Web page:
The ‘arts recession’ will be five times worse than the rest of the economy
Recovery may take until 2025 as sector hit far harder than other areas of economy
A quarter of all jobs in the arts could be lost by the end of 2021, and unemployment in the sector is set to be far higher than in the rest of the economy next year, according to a new economic forecast.
The arts and entertainment sector will be hit harder than the rest of the Irish economy in 2020 and 2021, and its recovery may take until 2025 if there is no mitigation of pandemic effects.
Employment and Economic Impact Assessment of Covid-19 on the Arts Sector in Ireland, a new report by consultants EY that is set for publication this weekend, forecasts the recession in the arts sector will be about -55 per cent in 2020, compared with -11 per cent in the Irish economy generally.
In the second quarter of 2020, economic activity in the arts fell 67 per cent, according to CSO data.
Describing the arts sector as “one of the first to be hit and likely to be one of the last to recover from Covid-19”, the report warns the impact of restrictions could be irreversible. It calls for “an objective, tailored and co-ordinated recovery plan for creative industries”.
If the recession in the arts pushes organisations into bankruptcy they cannot lead a recovery, the report adds.
The forecast models different scenarios for preparing the future, based on restrictions caused by Covid-19, the economic crisis and changes in consumer spending. With planning, the arts could be a “civic force field” at the heart of Ireland’s recovery strategy, says the report, which has been sent to Minister for Culture Catherine Martin.
Without mitigation, the situation could get worse in 2021, with an arts recession of between -18 and -43 per cent, depending on restrictions, compared with EY forecasts for the general economy of 6.6 per cent, with arts employment down 5-13 per cent, compared with a 4.5 per cent increase in the general economy.
The report forecasts recovery of the arts sector may take until 2025 if nothing is done, with far-reaching and damaging consequences in terms of jobs, tourism and regional development.
EY assistant director at Yannick Cabrol observed the arts and entertainment sectors would “be hit harder and for longer than any other part of the economy by this pandemic. During the second quarter of this year it was the most impacted sector in Ireland with a 67.7 per cent decline in GDP, 10 times more than the rest of the economy”.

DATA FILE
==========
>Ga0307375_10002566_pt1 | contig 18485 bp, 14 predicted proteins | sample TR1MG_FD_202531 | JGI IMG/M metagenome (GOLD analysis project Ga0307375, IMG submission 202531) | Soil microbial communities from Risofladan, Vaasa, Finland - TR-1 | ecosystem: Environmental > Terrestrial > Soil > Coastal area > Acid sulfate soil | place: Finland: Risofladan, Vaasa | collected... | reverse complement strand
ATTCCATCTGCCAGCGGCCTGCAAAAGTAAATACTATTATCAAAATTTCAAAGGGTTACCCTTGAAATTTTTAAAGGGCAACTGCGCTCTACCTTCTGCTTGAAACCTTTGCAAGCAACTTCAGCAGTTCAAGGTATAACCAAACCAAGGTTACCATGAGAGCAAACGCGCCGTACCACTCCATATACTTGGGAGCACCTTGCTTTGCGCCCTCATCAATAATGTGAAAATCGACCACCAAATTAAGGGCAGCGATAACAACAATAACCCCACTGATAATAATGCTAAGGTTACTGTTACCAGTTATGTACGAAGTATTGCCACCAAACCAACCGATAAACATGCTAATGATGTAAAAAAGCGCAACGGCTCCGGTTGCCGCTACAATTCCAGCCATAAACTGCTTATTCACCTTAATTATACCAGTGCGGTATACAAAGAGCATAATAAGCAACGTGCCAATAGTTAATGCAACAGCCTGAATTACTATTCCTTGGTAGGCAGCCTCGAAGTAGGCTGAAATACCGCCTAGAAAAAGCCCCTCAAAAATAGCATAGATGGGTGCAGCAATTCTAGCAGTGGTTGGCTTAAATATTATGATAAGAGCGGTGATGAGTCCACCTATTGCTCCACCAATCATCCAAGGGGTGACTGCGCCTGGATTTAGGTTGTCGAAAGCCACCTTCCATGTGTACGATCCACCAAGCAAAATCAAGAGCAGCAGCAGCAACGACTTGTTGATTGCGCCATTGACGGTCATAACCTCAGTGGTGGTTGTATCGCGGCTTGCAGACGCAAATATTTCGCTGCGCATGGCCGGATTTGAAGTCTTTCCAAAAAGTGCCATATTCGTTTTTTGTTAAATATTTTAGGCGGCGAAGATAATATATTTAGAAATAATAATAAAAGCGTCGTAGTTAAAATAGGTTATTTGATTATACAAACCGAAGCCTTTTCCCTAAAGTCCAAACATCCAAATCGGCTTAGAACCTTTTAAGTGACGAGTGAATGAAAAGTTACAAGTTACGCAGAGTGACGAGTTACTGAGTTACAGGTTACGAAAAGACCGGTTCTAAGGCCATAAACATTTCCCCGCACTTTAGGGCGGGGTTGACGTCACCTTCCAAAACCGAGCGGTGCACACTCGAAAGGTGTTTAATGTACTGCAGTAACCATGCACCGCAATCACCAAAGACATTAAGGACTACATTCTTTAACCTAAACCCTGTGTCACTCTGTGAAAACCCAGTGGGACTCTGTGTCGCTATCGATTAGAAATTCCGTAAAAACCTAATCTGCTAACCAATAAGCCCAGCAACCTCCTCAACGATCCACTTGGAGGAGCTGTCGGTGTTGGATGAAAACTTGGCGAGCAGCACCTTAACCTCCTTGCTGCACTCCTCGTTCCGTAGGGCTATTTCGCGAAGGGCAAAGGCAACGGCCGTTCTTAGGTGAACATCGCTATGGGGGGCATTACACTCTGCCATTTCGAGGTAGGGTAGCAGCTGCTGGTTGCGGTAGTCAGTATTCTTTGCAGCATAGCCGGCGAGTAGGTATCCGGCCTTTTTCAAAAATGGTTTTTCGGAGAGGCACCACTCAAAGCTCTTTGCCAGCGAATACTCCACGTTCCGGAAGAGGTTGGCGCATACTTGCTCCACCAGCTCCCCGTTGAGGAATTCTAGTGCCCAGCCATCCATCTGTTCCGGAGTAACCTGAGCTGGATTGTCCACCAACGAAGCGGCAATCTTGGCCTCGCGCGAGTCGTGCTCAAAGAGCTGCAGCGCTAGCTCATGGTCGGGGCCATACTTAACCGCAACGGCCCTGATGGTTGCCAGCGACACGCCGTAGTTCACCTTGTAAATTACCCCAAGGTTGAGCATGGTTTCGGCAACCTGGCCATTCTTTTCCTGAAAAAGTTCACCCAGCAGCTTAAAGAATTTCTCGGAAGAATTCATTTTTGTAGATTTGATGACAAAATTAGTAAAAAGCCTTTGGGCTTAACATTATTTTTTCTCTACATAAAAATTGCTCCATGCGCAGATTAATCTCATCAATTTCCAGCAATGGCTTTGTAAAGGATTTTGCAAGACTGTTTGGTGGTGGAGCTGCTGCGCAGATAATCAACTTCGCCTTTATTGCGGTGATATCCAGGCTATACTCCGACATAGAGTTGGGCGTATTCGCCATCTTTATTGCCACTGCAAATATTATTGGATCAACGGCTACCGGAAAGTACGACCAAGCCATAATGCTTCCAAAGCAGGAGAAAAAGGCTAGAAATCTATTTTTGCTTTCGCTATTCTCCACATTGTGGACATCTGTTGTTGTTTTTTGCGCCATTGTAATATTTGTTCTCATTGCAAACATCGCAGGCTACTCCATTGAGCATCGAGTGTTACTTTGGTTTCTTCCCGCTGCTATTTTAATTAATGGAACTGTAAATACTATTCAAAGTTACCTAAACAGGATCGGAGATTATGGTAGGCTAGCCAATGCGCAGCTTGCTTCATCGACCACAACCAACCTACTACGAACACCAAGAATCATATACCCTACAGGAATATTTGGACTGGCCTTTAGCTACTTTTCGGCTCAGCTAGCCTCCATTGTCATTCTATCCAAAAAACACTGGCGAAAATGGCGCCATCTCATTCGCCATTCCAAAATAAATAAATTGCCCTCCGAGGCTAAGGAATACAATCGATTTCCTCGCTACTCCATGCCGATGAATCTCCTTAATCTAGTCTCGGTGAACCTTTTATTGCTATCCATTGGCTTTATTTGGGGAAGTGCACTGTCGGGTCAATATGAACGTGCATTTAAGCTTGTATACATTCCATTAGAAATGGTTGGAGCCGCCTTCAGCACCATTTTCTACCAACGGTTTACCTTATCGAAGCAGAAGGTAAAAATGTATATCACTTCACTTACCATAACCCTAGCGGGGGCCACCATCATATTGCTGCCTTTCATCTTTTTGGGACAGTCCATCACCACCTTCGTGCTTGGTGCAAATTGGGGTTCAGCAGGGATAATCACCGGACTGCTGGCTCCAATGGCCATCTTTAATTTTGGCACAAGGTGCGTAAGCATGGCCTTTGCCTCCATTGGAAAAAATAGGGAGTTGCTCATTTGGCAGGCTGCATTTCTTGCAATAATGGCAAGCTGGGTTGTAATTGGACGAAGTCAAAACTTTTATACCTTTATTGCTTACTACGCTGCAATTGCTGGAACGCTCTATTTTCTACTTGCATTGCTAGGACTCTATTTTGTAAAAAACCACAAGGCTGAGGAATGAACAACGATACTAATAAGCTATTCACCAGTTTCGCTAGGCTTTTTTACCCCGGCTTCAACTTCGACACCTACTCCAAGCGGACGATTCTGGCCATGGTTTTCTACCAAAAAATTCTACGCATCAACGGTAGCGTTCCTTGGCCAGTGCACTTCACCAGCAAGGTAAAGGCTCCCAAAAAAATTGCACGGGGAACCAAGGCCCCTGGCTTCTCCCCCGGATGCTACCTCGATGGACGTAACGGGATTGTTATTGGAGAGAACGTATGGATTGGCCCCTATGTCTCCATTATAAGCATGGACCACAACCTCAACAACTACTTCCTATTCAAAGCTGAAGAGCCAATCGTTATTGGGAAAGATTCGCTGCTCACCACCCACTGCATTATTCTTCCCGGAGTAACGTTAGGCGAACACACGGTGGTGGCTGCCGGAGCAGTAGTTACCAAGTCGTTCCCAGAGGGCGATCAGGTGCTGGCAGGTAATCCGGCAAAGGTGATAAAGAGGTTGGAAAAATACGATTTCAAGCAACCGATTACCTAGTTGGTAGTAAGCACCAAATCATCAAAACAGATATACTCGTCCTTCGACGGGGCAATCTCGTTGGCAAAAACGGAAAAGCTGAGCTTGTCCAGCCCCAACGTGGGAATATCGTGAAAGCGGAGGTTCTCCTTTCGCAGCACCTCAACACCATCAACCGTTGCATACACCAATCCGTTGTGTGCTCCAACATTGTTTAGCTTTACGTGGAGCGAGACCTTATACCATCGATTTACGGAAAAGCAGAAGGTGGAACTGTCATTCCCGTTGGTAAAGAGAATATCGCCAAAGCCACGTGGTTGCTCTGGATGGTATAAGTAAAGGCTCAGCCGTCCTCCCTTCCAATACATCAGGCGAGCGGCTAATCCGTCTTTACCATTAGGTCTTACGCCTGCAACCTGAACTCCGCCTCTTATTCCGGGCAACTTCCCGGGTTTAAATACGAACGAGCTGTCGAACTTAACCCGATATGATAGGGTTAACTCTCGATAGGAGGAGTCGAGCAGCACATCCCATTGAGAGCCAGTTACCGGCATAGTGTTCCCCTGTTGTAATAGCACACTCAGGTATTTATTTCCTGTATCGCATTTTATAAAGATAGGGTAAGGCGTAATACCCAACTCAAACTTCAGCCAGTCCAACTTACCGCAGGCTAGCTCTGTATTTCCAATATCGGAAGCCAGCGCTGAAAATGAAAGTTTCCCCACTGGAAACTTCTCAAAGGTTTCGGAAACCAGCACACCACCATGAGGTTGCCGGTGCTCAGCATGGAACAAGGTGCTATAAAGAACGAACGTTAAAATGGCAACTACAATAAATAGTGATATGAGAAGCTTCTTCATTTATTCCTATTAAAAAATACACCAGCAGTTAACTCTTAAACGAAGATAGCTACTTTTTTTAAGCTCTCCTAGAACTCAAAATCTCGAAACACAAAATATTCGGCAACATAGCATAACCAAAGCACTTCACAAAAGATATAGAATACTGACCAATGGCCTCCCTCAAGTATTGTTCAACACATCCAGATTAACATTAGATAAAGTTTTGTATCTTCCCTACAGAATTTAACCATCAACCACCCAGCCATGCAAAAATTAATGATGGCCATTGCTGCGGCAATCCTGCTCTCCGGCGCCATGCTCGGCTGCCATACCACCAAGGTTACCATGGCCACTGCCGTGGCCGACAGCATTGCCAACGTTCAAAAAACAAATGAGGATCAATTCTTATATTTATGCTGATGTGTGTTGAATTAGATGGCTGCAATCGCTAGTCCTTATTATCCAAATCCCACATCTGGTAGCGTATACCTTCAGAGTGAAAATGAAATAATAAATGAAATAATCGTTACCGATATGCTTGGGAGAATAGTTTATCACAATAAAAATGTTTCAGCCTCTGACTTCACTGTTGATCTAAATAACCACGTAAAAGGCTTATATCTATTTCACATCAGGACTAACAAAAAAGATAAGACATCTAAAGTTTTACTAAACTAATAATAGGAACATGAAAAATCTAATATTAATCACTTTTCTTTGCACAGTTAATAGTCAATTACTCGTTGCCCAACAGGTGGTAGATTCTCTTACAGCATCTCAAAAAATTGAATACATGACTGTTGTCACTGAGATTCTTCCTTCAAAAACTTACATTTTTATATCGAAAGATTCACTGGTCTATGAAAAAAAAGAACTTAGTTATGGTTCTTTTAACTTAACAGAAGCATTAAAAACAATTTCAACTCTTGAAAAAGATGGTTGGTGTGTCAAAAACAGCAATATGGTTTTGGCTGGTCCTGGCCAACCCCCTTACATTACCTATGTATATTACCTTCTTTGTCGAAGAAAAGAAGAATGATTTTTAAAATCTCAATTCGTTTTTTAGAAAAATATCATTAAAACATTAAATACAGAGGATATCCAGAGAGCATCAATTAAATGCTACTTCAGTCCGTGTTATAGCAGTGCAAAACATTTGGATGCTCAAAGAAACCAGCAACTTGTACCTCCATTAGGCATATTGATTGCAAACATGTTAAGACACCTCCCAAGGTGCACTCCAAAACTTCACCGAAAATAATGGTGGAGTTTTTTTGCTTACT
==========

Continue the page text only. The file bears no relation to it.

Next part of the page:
Arts Council director Maureen Kennelly said the agency wanted the best outcomes for the arts in 2021 and beyond. The sector was “facing extraordinary challenges with remarkable strength, solidarity and resilience”, and the council would “continue to work with the [Department of Culture], and [the Minister’s] Cultural Recovery Task Force, to make sure the arts play a full part in our national recovery”.
Arts Council chairman Kevin Rafter said the council has received significant additional funding this year to help alleviate the impact of the crisis on artists and arts organisations, and its pre-budget submission requests €135 million for 2021. “This report demonstrates just how urgently this support is required.”
Mr Cabrol said: “Recovery could take years with organisations closed down, artists discouraged, festivals cancelled and people worried about attending indoor events.
“The arts is not only vital for our economy, but its development is at the heart of Project Ireland 2040 aspirations to build a more sustainable and resilient economic model. With a higher focus on indigenous SMEs rather than big multinational companies, it is a job-intensive sector contributing to a balanced regional development and our quality of life.”
The EY forecast updates its report from early in the pandemic using new information since the early summer, the Living with Covid roadmap and the likely timeline of the Covid-19 crisis into late 2021.
It says planning for an ambitious approach to recovery needs to be tailored to the disparate needs and difficulties of artists and arts organisations, co-ordinating with the wider creative industries.
The report also says:
– Arts sector workers have been severely hit by the pandemic, with 58 per cent of employees getting the temporary wage subsidy scheme or the pandemic unemployment payment.
– This year the core arts sector is projected to see a jobs loss of 15.5 per cent, putting about 1,600 arts jobs at risk, compared with a 9.7 per cent decline for the rest of the economy.
– From 2019 to 2021, some 2,000-2,700 arts jobs could be lost because of Covid-19, representing about a quarter of Irish arts workers.
The report calls for an ambitious plan to support creative industries, integrated with the wider government approach of Economic Considerations for Reinstating Economic Activity.